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The impact of regulatory changes in the insurance industry on financial planners in KwaZulu-Natal.

dc.contributor.advisorBozas, Alec.
dc.contributor.authorNaidoo, Elaivani.
dc.descriptionMaster’s degree. University of KwaZulu-Natal, Durban.en_US
dc.description.abstractPrior to the FAIS Act there was limited legislation that governed the conduct of Financial Planners (FPs), especially with regard to the furnishing of advice. This meant that anyone, irrespective of qualifications, knowledge or skills was able to give advice. Considering the complex nature of financial products and the lack of financial literacy amongst the public, this situation on occasion resulted in irregular business practice. FP’s who lacked the requisite knowledge and skills were giving advice to clients that often did not constitute “best” advice for the client. This lead to clients being advised on and sold inappropriate products that did not meet their financial needs and sometimes resulted in clients suffering financial hardships. The purpose of the study is to provide leaders of industry with insight into how regulatory changes are impacting the FP’s and the industry and how Financial Planners are adapting to this evolving regulatory landscape. Armed with the findings of the survey Financial Planners will be better equipped to propose changes to the regulator if such are necessary. A quantitative research approach was adopted. Primary data was collected by means of a structured questionnaire consisting of twenty-two close ended questions. Eighty respondents were approached using the drop and collect method of data collection with sixty seven respondents choosing to respond. The literature review revealed that regulation should be an evolving process and responsive to changes in the environment. In a rapidly changing market environment traditional views about financial regulation should be subject to scrutiny and challenge. It should never be taken as axiomatic that regulation is always efficient and effective and precisely related to its alleged objectives. If the ultimate purpose of regulation is to protect the consumer and serve systematic interests then it should be subjected to the test of whether it does so effectively and cost efficiently. The study has revealed that regulatory changes have impacted Financial Planners in a positive manner. The image of the Insurance Industry in South Africa has improved because of regulatory changes and client confidence in Financial Planners has increased. Regulatory changes have succeeded in professionalising the Insurance Industry in South Africa.en_US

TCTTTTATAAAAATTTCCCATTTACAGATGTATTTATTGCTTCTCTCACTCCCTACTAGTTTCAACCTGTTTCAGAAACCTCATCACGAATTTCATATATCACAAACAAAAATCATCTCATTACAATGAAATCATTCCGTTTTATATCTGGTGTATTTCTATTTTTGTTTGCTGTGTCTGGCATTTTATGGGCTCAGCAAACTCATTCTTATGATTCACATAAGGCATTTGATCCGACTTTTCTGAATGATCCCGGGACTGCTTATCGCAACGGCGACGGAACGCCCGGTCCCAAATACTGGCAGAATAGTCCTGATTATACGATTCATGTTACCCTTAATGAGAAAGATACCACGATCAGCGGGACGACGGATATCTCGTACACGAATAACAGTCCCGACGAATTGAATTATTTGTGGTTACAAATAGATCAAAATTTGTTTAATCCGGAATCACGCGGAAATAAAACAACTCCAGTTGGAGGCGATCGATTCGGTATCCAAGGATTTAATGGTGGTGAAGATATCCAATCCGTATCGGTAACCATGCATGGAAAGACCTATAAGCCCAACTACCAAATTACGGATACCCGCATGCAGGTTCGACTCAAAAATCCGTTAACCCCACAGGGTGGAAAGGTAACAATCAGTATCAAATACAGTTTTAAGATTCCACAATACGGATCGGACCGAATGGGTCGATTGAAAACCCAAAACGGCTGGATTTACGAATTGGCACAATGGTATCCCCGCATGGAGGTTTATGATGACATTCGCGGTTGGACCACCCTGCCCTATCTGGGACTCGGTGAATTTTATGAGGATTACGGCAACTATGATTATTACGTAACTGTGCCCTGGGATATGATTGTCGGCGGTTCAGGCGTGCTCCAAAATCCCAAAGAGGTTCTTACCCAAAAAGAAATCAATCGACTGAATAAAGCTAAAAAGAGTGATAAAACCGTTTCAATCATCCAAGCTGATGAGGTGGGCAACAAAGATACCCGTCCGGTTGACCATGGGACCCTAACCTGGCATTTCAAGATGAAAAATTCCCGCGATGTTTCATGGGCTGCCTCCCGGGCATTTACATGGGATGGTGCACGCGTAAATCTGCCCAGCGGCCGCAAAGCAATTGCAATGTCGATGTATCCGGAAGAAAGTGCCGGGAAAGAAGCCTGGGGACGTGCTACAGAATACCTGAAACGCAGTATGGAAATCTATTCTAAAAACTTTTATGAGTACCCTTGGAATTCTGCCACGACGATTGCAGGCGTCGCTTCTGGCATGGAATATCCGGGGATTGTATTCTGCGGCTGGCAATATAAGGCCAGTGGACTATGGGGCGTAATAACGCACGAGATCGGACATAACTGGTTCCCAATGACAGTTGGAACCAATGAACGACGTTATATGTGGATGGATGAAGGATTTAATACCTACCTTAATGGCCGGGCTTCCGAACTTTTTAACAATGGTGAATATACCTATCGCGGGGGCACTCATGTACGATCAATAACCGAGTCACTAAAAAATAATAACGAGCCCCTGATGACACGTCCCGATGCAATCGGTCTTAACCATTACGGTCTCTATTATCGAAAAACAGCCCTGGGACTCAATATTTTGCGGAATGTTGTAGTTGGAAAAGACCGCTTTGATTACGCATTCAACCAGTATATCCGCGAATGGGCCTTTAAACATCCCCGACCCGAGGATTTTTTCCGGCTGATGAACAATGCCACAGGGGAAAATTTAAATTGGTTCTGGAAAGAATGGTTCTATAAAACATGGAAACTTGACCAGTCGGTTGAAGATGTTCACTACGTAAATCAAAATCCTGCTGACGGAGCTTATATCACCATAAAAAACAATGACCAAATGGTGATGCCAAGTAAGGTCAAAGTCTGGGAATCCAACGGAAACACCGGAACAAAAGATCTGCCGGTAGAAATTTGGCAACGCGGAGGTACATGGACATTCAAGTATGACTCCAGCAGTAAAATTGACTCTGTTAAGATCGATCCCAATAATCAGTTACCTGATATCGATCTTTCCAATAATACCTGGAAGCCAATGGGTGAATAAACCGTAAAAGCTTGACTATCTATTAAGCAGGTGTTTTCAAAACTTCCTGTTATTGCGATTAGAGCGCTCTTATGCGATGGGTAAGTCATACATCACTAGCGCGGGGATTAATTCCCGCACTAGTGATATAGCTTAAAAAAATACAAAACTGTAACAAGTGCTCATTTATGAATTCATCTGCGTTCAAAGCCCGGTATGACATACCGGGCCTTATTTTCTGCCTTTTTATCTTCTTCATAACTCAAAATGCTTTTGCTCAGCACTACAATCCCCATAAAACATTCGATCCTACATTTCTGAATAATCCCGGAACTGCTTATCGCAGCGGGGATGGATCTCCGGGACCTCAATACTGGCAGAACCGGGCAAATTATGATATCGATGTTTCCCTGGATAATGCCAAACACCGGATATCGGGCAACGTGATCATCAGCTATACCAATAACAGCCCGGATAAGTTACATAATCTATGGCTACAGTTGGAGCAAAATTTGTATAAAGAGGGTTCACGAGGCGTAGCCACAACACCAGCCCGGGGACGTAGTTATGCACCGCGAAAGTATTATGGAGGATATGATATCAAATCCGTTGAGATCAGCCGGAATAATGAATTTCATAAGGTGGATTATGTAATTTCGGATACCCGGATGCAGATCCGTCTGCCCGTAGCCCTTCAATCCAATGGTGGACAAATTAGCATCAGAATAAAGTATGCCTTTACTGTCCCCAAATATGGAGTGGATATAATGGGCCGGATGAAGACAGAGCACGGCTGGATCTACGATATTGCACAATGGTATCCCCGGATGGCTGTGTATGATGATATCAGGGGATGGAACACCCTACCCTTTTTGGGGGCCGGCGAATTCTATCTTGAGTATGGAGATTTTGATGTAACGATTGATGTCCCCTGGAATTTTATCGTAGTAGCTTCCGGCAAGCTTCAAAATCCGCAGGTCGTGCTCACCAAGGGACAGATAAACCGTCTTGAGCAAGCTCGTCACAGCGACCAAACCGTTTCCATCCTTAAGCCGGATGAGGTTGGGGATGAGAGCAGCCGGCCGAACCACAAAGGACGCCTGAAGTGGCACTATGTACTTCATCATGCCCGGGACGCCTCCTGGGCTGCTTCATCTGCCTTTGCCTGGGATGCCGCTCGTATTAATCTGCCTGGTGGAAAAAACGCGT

dc.subject.otherFinancial planners.en_US
dc.subject.otherFinancial literacy.en_US
dc.titleThe impact of regulatory changes in the insurance industry on financial planners in KwaZulu-Natal.en_US


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